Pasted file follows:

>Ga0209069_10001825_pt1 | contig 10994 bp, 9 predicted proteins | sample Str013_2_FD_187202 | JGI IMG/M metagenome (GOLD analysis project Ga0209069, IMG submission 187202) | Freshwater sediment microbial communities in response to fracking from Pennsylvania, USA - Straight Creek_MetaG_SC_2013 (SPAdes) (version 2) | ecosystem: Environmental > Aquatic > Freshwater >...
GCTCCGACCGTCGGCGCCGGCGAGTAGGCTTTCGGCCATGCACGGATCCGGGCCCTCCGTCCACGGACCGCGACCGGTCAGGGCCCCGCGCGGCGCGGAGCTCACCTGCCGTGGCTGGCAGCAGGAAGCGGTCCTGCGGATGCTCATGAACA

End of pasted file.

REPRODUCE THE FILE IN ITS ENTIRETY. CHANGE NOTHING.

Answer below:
>Ga0209069_10001825_pt1 | contig 10994 bp, 9 predicted proteins | sample Str013_2_FD_187202 | JGI IMG/M metagenome (GOLD analysis project Ga0209069, IMG submission 187202) | Freshwater sediment microbial communities in response to fracking from Pennsylvania, USA - Straight Creek_MetaG_SC_2013 (SPAdes) (version 2) | ecosystem: Environmental > Aquatic > Freshwater >...
GCTCCGACCGTCGGCGCCGGCGAGTAGGCTTTCGGCCATGCACGGATCCGGGCCCTCCGTCCACGGACCGCGACCGGTCAGGGCCCCGCGCGGCGCGGAGCTCACCTGCCGTGGCTGGCAGCAGGAAGCGGTCCTGCGGATGCTCATGAACA